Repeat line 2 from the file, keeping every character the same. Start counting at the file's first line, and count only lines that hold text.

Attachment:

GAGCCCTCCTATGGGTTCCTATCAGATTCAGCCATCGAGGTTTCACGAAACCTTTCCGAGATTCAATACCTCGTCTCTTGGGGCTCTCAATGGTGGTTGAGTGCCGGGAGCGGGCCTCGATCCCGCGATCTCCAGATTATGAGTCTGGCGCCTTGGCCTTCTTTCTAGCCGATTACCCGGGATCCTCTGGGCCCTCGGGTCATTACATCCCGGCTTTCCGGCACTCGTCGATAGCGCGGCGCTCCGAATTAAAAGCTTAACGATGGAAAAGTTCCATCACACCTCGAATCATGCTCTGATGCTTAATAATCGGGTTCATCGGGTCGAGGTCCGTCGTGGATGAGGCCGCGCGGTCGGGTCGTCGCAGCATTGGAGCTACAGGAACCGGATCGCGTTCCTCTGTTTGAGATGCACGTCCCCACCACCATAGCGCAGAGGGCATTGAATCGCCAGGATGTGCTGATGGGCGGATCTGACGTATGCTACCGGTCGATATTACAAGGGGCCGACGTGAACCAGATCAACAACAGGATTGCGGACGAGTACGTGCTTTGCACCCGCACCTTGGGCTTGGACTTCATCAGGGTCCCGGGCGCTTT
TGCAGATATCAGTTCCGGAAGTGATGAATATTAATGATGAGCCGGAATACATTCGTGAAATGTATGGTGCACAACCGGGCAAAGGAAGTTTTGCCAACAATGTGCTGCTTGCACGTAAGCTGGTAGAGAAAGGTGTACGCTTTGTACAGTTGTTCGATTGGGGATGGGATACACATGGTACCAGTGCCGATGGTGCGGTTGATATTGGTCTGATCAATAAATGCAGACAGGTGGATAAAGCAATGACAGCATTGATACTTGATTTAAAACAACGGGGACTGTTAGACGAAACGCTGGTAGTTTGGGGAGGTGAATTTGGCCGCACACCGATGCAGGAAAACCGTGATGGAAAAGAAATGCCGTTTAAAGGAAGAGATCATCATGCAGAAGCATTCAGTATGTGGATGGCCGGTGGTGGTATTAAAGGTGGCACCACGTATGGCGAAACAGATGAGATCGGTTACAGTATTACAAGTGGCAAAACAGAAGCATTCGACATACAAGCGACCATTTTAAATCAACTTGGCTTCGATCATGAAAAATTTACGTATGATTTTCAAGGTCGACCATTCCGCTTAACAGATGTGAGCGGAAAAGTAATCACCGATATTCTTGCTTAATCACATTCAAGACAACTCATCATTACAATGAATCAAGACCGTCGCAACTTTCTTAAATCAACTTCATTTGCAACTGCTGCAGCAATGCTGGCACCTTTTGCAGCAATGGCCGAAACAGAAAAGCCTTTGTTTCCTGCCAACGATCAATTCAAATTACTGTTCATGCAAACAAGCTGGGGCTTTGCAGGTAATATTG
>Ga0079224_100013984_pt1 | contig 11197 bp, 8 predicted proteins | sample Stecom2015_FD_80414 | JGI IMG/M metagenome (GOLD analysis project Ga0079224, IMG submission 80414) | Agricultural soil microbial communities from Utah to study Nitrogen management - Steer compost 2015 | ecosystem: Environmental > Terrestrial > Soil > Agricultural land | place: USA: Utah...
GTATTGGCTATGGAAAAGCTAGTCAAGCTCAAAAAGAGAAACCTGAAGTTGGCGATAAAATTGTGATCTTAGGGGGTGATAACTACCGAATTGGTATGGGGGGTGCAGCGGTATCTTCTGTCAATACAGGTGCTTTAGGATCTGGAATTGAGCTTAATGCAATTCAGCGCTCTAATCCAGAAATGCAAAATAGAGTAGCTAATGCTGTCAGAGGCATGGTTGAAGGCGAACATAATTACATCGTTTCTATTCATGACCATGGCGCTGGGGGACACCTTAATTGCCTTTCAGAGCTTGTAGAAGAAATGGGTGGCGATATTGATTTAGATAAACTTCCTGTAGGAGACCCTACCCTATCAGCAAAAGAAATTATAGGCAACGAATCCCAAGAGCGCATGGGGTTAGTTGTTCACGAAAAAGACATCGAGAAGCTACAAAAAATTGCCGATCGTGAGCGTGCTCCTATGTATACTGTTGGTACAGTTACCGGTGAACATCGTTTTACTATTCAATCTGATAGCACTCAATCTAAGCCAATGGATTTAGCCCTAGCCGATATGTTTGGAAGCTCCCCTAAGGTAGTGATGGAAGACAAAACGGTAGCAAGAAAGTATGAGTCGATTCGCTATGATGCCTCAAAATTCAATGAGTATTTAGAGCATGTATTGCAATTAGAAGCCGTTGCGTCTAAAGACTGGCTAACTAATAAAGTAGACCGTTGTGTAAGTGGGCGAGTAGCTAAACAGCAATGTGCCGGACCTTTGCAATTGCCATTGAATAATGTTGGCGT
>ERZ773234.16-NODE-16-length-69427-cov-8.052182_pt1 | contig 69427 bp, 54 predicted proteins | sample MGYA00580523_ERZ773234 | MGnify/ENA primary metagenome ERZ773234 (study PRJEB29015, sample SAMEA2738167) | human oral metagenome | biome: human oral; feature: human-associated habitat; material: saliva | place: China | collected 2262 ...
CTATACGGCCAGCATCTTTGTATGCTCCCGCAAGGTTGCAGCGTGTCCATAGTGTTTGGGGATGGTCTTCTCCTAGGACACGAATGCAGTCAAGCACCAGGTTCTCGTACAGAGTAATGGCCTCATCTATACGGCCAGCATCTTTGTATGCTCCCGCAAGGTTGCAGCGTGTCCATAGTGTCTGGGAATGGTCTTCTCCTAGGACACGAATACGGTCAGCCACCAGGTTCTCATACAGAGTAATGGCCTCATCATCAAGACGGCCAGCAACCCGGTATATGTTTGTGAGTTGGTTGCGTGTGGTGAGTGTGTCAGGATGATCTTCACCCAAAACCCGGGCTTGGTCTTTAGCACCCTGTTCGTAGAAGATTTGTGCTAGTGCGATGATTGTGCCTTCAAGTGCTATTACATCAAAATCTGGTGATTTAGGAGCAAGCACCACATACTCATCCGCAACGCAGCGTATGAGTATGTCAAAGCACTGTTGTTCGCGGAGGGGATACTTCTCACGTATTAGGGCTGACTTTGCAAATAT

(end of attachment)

TGCAGATATCAGTTCCGGAAGTGATGAATATTAATGATGAGCCGGAATACATTCGTGAAATGTATGGTGCACAACCGGGCAAAGGAAGTTTTGCCAACAATGTGCTGCTTGCACGTAAGCTGGTAGAGAAAGGTGTACGCTTTGTACAGTTGTTCGATTGGGGATGGGATACACATGGTACCAGTGCCGATGGTGCGGTTGATATTGGTCTGATCAATAAATGCAGACAGGTGGATAAAGCAATGACAGCATTGATACTTGATTTAAAACAACGGGGACTGTTAGACGAAACGCTGGTAGTTTGGGGAGGTGAATTTGGCCGCACACCGATGCAGGAAAACCGTGATGGAAAAGAAATGCCGTTTAAAGGAAGAGATCATCATGCAGAAGCATTCAGTATGTGGATGGCCGGTGGTGGTATTAAAGGTGGCACCACGTATGGCGAAACAGATGAGATCGGTTACAGTATTACAAGTGGCAAAACAGAAGCATTCGACATACAAGCGACCATTTTAAATCAACTTGGCTTCGATCATGAAAAATTTACGTATGATTTTCAAGGTCGACCATTCCGCTTAACAGATGTGAGCGGAAAAGTAATCACCGATATTCTTGCTTAATCACATTCAAGACAACTCATCATTACAATGAATCAAGACCGTCGCAACTTTCTTAAATCAACTTCATTTGCAACTGCTGCAGCAATGCTGGCACCTTTTGCAGCAATGGCCGAAACAGAAAAGCCTTTGTTTCCTGCCAACGATCAATTCAAATTACTGTTCATGCAAACAAGCTGGGGCTTTGCAGGTAATATTG